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Oxford COVID-19 vaccine Covishield set to get approved in India today: Report

Covishield is Serum Institute’s version of the vaccine being developed by Oxford University and British drugmaker AstraZeneca Plc.
Covishield is Serum Institute’s version of the vaccine being developed by Oxford University and British drugmaker AstraZeneca Plc.

  • The British laboratory announced in interim findings in November that its vaccine was on average 70% effective
  • Cheaper and easier to distribute than rival vaccines, the Oxford-AstraZeneca COVID-19 vaccine is by far the most significant vaccine against coronavirus

India's drug regulator is set to approve on Friday a coronavirus vaccine developed by Oxford University and AstraZeneca, for emergency use, according to news agency Reuters reported. The expert committee set up by Drugs Controller General of India (DCGI) V.G. Somani to vet vaccine proposals, met for the second time this week, recommended emergency approval for Oxford-AstraZeneca COVID-19 vaccine. British-Swedish drugmaker inked an agreement with Serum Institute of India to produce 1 billion doses of its experimental vaccine for lower-and-middle income countries.

Dubbed as Covishield in India, the Oxford-AstraZeneca COVID-19 vaccine showed an average efficacy of 70.4%, with no hospitalisations or severe disease, according to the data. Serum Institute sought emergency use licence for a version of the British drugmaker’s vaccine in India last month. The expert committee earlier asked it to submit updated data after the United Kingdom regulator had given its approval to AstraZeneca’s original version.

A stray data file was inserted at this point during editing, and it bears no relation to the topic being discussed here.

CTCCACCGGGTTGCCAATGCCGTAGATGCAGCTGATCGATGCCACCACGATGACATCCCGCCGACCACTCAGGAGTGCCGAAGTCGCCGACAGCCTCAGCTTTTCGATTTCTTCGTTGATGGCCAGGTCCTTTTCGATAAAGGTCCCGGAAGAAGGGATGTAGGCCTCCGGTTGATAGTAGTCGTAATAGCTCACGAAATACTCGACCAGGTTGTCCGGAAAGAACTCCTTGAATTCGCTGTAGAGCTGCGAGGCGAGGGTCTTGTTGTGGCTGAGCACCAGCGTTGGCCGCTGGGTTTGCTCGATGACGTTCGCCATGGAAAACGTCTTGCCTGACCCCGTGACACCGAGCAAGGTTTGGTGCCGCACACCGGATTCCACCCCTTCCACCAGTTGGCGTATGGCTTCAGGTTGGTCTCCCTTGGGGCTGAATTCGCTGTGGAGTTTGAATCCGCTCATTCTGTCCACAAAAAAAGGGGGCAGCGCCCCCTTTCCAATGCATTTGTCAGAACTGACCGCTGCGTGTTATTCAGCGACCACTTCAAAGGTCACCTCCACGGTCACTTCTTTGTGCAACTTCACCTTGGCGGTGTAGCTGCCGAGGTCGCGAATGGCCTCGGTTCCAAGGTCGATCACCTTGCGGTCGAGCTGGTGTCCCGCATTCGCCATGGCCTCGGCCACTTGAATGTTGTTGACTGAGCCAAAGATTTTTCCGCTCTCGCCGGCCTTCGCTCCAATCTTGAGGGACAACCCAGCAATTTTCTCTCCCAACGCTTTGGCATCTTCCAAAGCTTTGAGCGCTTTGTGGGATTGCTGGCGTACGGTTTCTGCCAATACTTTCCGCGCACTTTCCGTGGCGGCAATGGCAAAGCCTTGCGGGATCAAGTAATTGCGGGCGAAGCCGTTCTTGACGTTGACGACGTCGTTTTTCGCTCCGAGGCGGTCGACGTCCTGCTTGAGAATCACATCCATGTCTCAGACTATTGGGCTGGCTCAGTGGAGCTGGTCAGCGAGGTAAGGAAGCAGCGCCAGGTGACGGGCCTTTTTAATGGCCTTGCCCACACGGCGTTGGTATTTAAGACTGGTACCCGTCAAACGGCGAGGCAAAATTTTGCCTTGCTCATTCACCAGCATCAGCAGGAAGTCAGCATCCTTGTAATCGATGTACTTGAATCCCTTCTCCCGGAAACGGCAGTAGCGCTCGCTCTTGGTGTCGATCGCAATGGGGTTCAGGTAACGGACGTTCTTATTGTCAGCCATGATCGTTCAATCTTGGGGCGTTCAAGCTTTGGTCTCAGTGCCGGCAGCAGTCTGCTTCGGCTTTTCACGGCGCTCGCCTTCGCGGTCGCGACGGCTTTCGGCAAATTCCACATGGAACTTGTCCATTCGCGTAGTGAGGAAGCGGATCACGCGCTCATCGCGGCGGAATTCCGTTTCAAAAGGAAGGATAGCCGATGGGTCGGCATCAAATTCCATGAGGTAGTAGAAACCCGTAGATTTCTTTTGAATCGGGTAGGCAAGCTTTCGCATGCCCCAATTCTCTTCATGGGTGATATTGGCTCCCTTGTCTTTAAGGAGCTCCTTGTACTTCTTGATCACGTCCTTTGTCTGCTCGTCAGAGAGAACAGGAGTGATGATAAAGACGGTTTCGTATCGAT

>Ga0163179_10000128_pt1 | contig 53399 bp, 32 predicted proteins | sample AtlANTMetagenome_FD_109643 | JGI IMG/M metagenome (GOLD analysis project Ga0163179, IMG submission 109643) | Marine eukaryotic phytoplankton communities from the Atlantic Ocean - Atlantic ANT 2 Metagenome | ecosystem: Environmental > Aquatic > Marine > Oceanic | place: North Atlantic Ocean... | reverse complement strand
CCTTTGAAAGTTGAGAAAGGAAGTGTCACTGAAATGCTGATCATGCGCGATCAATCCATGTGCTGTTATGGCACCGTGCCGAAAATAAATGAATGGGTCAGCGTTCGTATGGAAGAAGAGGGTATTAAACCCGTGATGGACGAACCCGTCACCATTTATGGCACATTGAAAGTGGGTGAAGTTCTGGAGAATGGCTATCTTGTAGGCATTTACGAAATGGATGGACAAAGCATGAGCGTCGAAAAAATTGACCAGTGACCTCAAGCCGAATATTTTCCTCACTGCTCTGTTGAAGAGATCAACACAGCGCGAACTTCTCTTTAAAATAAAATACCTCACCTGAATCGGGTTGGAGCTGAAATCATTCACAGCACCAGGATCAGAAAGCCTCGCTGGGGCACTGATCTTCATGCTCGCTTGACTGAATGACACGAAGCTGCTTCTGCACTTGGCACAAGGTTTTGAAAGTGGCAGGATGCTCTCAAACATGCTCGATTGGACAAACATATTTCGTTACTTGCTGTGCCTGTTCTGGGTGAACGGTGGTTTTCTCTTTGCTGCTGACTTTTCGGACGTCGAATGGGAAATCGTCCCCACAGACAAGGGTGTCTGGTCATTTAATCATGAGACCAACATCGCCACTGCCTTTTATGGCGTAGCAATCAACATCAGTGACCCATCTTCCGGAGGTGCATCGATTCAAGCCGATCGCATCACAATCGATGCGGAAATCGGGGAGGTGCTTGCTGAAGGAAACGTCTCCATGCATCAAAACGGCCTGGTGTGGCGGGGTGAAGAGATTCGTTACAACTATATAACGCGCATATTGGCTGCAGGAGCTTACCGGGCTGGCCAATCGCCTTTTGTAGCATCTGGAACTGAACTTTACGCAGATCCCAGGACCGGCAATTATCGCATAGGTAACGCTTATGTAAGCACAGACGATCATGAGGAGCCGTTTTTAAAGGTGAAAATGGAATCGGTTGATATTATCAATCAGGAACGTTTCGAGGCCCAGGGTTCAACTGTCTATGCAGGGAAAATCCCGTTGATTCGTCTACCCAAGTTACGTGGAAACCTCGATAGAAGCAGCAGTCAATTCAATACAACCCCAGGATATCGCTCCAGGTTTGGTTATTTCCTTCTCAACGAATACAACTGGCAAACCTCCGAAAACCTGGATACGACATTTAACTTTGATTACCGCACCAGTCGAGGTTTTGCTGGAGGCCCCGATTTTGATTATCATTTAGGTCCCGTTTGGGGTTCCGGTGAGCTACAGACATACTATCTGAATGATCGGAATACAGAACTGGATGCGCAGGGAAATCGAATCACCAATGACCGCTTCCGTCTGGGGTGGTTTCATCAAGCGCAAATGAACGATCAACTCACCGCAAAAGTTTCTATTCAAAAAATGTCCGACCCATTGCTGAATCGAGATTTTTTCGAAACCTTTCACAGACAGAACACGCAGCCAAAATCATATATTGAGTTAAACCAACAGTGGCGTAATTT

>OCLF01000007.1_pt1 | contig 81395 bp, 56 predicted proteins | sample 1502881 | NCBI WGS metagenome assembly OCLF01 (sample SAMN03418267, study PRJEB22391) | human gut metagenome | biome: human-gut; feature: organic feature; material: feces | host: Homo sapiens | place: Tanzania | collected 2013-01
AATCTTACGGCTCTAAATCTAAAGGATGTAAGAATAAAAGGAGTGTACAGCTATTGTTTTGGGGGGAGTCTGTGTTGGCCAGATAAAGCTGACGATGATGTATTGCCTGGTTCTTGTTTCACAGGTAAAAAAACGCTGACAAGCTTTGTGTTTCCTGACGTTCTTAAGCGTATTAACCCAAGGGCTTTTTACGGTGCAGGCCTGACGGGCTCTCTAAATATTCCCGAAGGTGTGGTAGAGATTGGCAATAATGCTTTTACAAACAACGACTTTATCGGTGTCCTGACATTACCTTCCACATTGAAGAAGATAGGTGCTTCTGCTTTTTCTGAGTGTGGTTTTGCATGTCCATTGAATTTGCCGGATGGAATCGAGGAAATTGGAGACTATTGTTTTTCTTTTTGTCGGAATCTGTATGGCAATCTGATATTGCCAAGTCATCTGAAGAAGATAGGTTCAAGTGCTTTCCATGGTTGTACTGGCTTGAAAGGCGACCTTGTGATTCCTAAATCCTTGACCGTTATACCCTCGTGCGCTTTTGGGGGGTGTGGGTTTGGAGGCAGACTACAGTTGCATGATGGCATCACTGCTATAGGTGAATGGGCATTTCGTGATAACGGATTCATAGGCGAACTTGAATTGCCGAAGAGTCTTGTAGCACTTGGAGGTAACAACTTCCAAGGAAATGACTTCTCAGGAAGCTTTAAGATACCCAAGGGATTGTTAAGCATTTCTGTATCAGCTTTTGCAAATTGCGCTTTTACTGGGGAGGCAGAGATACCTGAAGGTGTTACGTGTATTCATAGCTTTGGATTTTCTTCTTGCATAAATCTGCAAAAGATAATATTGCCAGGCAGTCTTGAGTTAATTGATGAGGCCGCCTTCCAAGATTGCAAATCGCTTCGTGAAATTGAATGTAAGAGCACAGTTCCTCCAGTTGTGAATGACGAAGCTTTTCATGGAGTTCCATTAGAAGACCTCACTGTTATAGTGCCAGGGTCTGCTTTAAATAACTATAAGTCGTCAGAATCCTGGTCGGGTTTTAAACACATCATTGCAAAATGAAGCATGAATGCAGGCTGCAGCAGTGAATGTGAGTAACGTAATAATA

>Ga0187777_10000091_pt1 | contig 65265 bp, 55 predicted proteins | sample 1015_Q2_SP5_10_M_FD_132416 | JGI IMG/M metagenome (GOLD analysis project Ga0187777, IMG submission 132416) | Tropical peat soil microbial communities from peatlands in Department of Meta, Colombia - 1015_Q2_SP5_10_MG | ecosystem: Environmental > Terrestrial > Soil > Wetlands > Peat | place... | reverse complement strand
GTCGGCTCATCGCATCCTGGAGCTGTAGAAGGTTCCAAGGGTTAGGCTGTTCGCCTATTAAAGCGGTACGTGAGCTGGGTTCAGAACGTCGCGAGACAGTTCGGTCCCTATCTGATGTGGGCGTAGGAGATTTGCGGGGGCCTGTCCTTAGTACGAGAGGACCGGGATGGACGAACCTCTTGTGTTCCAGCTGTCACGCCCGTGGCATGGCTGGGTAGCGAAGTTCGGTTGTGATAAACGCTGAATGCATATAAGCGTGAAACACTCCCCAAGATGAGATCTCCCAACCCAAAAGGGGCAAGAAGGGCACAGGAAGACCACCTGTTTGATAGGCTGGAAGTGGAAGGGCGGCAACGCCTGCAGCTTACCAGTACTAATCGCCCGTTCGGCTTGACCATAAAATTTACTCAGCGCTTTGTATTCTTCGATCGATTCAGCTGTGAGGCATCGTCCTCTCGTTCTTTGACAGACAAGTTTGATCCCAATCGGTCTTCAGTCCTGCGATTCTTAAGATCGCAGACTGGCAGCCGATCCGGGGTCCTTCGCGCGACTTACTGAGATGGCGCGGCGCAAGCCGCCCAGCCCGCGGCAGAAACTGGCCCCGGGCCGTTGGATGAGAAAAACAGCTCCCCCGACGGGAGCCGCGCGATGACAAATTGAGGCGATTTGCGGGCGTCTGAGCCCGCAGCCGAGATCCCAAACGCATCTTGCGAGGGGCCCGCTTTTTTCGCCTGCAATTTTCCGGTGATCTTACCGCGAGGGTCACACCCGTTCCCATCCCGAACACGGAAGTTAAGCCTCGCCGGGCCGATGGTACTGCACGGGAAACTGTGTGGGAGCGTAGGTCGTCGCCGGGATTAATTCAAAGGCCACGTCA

Britain last week approved the emergency authorisation of Oxford-AstraZeneca COVID-19 vaccine in the country. The authorisation is for two full doses administered with an interval of between four and 12 weeks, AstraZeneca said.

The vaccine is "virus-vectored", which means it is a version of a virus that normally infects chimpanzees and has been modified with a portion of the COVID-19 called the "spike protein" to fire the immune system. Once in human cells, the vaccine should help stimulate the production of antibodies that recognize the virus.

Cheaper and easier to distribute than rival vaccines, the Oxford-AstraZeneca COVID-19 vaccine is by far the most significant in the global fight against the novel coronavirus. Unlike the two messenger RNA vaccines by US firms Pfizer and Moderna, this vaccine could be kept at normal refrigerator temperatures of between two and eight degrees Celsius. The Moderna vaccine needs to be stored at -20C, while the Pfizer/BioNTech product must be kept at -70C. It will be priced as little as $3 per dose.

Researchers claimed the vaccine protected against disease in 62% of those given two full doses and in 90% of those initially given a half dose.

The world's biggest producer of vaccines, has already stockpiled about 50 million doses, enough for 25 million people. India will be the first priority for the delivery of the AstraZeneca-Oxford vaccine, Adar Poonawalla, chief executive officer, Serum Institute of India, earlier mentioned. "The COVID-19 vaccine will be distributed initially in India, then we will look at the COVAX countries which are mainly in Africa. Our priority is India & COVAX countries," Poonawalla said.

India's Central Drugs Standard Control Organization (CDSCO) could also approve a vaccine locally developed by Bharat Biotech, Reuters reported. The Drugs Controller General of India will take the final decision on emergency approval of coronavirus vaccine in India based on expert committee's recommendations.

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